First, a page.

Assessment of farmers response to Good Agricultural Practices (GAP) training by (CHED) and its effect on the quality of cocoa beans in Nkawie Cocoa District

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JULY, 2016
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The adoption of good agricultural Practices (GAP) in cocoa farming is a means for achieving high productivity. The length of time that a cocoa farm remains productive and financially viable is determined by the application of good agricultural practices. Growing consumer concerns about food safety have put pressure on agricultural commodity markets to pay more attention to produce quality. Notwithstanding the good reputation of Ghana’s cocoa and the efforts to maintain quality, there are indications that quality can be compromised. This study was therefore carried out to assess farmers response to GAP training by Cocoa Health and Extension Division (CHED) and its effect on the quality of cocoa beans produced in Nkawie cocoa district. Primary data was sourced from field survey through the administration of well-structured questionnaires to (50) cocoa farmers (25 untrained farmers and 25 trained by Cocoa Health and Extension Division. Each community had ten (10) farmers, five for trained and the other five untrained. Pesticide residue analysis and cut test was also carried out on samples of cocoa sourced from the two farmer groups. The result on the field survey indicates that about (24%) of the CHED trained farmers do not raise cocoa seedlings before planting and an appreciable number also do not line and peg before transplanting seedlings. However, about (80%) of the trained farmer remove mistletoes whiles about (82%) stored their agro-chemicals in safe places before and after use. Few (32%) of the trained farmers did bean separation after drying of cocoa beans. However, majority (88%) of them removed foreign materials from the beans during drying. The major challenges facing the farmer with regards to the CHED training programme were lack of extension teaching materials (50%) and language barrier (37.50%).The cocoa samples produced from the two farmer groups were all of high quality, however those from the CHED farmers were classified as grade I and the untrained farmers grade II based on the cut test. Chlorpyrifos was the only active ingredient detected from all the cocoa sourced from the two farmer group however, the concentration from both samples were within the EU permissible maximum residual level of 0.10 mg/kg for chlorpyrifos.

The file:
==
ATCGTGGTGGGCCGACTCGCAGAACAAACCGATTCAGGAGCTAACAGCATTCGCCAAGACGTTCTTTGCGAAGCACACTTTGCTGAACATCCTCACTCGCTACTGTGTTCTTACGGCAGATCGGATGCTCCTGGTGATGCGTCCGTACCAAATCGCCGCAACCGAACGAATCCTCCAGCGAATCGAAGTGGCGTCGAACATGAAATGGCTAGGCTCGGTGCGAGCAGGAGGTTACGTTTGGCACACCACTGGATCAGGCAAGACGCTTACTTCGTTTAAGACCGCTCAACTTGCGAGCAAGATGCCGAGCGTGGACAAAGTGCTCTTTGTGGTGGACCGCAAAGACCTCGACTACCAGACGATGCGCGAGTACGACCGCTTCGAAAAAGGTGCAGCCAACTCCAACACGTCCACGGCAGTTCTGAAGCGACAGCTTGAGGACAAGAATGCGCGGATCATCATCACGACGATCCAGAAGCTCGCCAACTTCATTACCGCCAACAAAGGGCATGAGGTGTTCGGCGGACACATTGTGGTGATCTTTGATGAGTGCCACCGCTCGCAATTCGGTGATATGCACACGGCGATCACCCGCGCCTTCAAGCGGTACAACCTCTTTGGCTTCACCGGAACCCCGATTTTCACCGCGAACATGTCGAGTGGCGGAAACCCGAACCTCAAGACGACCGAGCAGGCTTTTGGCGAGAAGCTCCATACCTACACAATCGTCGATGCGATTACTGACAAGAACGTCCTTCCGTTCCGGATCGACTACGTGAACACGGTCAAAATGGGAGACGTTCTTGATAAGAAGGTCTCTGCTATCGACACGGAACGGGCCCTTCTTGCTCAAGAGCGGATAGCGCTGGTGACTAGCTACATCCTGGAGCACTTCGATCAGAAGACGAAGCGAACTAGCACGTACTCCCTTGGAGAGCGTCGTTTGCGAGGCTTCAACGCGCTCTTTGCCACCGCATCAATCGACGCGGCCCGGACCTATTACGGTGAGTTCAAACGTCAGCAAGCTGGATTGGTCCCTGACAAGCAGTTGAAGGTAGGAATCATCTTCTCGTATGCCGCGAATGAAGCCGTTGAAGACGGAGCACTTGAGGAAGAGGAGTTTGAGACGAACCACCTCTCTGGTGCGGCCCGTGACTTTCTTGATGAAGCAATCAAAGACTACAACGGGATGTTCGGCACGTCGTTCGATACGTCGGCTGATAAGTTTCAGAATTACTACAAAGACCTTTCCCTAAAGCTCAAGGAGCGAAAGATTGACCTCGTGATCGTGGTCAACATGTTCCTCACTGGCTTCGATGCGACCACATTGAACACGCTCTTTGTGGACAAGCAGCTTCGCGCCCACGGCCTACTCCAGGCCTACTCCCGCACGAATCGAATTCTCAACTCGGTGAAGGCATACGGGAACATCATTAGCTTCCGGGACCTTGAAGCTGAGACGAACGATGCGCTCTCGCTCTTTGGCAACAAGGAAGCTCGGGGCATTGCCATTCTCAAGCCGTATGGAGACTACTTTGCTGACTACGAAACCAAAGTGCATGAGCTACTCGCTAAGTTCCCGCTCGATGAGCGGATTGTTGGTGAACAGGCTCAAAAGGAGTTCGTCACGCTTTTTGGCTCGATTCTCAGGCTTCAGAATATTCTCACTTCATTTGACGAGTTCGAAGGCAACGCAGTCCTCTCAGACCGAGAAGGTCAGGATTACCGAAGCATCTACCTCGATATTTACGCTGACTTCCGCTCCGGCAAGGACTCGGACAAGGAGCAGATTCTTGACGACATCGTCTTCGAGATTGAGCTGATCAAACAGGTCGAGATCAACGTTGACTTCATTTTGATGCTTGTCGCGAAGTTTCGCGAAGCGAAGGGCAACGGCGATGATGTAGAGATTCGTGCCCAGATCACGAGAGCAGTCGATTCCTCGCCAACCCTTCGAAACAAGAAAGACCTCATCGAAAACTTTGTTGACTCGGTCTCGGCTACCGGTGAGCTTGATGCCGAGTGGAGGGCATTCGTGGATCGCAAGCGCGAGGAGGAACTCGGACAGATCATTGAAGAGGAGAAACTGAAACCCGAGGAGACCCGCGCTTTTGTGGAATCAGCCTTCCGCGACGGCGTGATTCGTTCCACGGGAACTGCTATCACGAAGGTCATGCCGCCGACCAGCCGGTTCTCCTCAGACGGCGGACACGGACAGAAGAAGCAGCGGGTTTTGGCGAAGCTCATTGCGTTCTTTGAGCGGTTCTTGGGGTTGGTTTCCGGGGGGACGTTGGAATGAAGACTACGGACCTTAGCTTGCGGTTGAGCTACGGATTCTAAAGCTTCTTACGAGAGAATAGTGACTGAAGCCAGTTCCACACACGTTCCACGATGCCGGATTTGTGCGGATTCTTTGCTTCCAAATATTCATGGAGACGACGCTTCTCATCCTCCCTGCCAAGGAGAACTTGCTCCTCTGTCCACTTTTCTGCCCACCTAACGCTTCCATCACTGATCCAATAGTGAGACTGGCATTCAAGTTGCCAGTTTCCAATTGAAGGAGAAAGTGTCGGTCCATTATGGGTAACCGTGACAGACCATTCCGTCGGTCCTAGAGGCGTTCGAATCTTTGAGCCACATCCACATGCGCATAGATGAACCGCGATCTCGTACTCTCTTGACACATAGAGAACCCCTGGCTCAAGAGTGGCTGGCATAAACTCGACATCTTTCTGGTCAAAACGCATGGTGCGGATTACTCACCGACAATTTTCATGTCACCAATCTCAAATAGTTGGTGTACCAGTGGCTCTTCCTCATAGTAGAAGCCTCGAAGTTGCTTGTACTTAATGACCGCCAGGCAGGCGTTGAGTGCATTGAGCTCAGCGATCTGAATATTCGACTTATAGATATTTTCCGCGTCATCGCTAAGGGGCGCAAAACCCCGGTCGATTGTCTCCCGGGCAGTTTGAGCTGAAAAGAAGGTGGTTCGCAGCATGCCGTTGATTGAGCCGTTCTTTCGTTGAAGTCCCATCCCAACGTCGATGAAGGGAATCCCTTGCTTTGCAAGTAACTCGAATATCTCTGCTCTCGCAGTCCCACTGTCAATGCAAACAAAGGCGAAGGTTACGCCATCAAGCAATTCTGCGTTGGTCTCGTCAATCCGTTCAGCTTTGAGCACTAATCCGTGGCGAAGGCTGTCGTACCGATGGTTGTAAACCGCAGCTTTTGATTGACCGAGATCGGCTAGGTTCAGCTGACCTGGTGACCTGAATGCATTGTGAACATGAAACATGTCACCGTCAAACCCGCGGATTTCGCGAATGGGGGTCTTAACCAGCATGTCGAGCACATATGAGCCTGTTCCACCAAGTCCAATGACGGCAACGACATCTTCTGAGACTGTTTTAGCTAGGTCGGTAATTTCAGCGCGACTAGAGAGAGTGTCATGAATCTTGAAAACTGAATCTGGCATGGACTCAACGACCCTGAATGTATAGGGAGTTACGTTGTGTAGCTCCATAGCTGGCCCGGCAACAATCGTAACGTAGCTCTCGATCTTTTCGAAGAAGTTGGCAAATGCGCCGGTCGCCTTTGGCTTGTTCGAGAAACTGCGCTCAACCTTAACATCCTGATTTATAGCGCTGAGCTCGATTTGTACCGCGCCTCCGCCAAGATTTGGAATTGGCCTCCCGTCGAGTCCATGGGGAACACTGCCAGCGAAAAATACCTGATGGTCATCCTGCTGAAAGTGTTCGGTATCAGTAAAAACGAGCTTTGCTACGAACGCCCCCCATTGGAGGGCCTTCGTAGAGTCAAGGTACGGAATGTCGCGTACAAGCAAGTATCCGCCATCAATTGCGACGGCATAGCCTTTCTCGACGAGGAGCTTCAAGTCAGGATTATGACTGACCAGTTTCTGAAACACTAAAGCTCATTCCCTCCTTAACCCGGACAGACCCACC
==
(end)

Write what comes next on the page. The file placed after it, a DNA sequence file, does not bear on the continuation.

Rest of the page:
A thesis submitted to The School of Research and Graduate Studies, Kwame Nkrumah University of Science and Technology, in partial fulfilment of the requirement for the degree of Master of Philosophy (Mphil Postharvest Technology).